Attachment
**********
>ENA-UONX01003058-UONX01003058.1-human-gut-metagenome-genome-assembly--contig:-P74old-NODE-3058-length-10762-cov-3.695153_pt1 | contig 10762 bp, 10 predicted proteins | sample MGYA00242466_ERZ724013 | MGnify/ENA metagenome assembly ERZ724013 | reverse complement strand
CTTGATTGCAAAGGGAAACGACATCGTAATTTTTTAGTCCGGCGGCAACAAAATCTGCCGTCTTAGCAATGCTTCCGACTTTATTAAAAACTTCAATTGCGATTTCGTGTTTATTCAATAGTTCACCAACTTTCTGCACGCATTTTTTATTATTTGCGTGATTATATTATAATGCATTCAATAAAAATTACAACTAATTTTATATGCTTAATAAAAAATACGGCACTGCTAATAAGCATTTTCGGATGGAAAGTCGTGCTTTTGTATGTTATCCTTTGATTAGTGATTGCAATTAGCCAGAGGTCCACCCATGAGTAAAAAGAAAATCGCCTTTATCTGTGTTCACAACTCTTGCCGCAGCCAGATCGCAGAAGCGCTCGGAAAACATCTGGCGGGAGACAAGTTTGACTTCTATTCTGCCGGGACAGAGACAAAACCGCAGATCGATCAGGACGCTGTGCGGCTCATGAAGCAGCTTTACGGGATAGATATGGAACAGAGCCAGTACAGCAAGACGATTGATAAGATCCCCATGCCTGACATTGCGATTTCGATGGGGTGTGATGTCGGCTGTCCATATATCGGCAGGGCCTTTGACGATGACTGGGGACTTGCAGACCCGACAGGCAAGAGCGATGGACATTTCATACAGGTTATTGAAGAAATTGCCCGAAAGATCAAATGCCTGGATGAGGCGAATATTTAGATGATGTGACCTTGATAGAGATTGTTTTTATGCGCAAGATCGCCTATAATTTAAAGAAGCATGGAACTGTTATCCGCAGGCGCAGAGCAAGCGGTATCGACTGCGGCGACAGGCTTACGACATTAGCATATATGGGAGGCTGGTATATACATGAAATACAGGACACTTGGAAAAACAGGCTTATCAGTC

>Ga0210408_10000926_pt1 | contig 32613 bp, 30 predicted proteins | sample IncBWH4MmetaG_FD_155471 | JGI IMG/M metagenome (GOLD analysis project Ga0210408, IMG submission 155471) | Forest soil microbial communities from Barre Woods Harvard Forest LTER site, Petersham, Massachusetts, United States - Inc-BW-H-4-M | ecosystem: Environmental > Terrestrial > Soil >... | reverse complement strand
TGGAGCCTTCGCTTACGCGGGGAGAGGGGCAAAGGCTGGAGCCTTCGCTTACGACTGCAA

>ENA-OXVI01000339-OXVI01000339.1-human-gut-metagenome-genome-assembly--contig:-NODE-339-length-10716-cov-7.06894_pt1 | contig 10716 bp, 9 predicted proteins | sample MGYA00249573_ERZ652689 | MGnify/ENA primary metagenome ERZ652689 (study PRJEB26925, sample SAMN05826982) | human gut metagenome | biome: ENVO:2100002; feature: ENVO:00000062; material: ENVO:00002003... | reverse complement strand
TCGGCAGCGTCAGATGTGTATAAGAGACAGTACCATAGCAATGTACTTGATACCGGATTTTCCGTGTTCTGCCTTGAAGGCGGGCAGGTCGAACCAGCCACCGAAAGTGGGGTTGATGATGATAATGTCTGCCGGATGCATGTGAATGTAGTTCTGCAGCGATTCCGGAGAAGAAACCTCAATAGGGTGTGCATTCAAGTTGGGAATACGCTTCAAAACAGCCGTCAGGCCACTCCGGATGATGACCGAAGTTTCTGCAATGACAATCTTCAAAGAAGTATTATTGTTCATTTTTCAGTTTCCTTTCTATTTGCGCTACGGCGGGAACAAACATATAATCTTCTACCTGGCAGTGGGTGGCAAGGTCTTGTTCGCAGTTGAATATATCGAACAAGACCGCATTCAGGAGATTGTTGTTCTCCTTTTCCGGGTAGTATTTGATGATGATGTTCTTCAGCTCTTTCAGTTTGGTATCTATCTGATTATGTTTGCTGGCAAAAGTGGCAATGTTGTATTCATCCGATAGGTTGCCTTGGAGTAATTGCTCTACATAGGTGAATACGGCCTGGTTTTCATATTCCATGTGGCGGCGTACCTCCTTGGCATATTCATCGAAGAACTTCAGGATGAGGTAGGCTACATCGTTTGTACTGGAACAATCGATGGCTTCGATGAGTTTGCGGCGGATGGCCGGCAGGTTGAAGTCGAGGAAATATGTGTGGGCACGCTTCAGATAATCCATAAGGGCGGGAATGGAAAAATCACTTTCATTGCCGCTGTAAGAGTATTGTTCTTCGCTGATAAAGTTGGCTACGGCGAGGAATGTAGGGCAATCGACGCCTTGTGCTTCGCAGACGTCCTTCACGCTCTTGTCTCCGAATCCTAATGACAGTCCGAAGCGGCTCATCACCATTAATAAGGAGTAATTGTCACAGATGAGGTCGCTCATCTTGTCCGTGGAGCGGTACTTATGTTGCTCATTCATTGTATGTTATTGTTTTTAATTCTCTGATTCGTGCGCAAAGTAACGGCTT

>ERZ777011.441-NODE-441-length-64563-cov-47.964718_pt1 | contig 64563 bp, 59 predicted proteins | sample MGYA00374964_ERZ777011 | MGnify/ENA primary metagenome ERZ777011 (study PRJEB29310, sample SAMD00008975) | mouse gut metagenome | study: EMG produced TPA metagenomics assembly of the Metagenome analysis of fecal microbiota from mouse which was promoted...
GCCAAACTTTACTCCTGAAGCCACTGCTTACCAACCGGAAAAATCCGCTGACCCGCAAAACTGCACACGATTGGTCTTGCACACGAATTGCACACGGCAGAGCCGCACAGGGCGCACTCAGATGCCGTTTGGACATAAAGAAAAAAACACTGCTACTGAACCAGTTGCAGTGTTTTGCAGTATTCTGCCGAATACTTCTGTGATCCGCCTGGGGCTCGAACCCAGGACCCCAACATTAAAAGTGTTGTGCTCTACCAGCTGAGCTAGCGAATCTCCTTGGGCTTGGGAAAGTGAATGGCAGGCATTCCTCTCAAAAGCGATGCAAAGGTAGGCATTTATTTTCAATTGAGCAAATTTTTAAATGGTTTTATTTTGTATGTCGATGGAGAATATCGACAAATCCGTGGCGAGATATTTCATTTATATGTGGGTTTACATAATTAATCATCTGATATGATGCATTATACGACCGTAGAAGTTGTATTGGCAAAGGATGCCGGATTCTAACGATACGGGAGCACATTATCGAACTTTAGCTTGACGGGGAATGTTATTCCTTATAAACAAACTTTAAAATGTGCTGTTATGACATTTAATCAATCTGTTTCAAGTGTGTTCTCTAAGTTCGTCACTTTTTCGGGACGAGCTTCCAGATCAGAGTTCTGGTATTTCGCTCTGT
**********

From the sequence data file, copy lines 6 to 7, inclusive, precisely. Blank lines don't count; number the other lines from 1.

TCGGCAGCGTCAGATGTGTATAAGAGACAGTACCATAGCAATGTACTTGATACCGGATTTTCCGTGTTCTGCCTTGAAGGCGGGCAGGTCGAACCAGCCACCGAAAGTGGGGTTGATGATGATAATGTCTGCCGGATGCATGTGAATGTAGTTCTGCAGCGATTCCGGAGAAGAAACCTCAATAGGGTGTGCATTCAAGTTGGGAATACGCTTCAAAACAGCCGTCAGGCCACTCCGGATGATGACCGAAGTTTCTGCAATGACAATCTTCAAAGAAGTATTATTGTTCATTTTTCAGTTTCCTTTCTATTTGCGCTACGGCGGGAACAAACATATAATCTTCTACCTGGCAGTGGGTGGCAAGGTCTTGTTCGCAGTTGAATATATCGAACAAGACCGCATTCAGGAGATTGTTGTTCTCCTTTTCCGGGTAGTATTTGATGATGATGTTCTTCAGCTCTTTCAGTTTGGTATCTATCTGATTATGTTTGCTGGCAAAAGTGGCAATGTTGTATTCATCCGATAGGTTGCCTTGGAGTAATTGCTCTACATAGGTGAATACGGCCTGGTTTTCATATTCCATGTGGCGGCGTACCTCCTTGGCATATTCATCGAAGAACTTCAGGATGAGGTAGGCTACATCGTTTGTACTGGAACAATCGATGGCTTCGATGAGTTTGCGGCGGATGGCCGGCAGGTTGAAGTCGAGGAAATATGTGTGGGCACGCTTCAGATAATCCATAAGGGCGGGAATGGAAAAATCACTTTCATTGCCGCTGTAAGAGTATTGTTCTTCGCTGATAAAGTTGGCTACGGCGAGGAATGTAGGGCAATCGACGCCTTGTGCTTCGCAGACGTCCTTCACGCTCTTGTCTCCGAATCCTAATGACAGTCCGAAGCGGCTCATCACCATTAATAAGGAGTAATTGTCACAGATGAGGTCGCTCATCTTGTCCGTGGAGCGGTACTTATGTTGCTCATTCATTGTATGTTATTGTTTTTAATTCTCTGATTCGTGCGCAAAGTAACGGCTT

>ERZ777011.441-NODE-441-length-64563-cov-47.964718_pt1 | contig 64563 bp, 59 predicted proteins | sample MGYA00374964_ERZ777011 | MGnify/ENA primary metagenome ERZ777011 (study PRJEB29310, sample SAMD00008975) | mouse gut metagenome | study: EMG produced TPA metagenomics assembly of the Metagenome analysis of fecal microbiota from mouse which was promoted...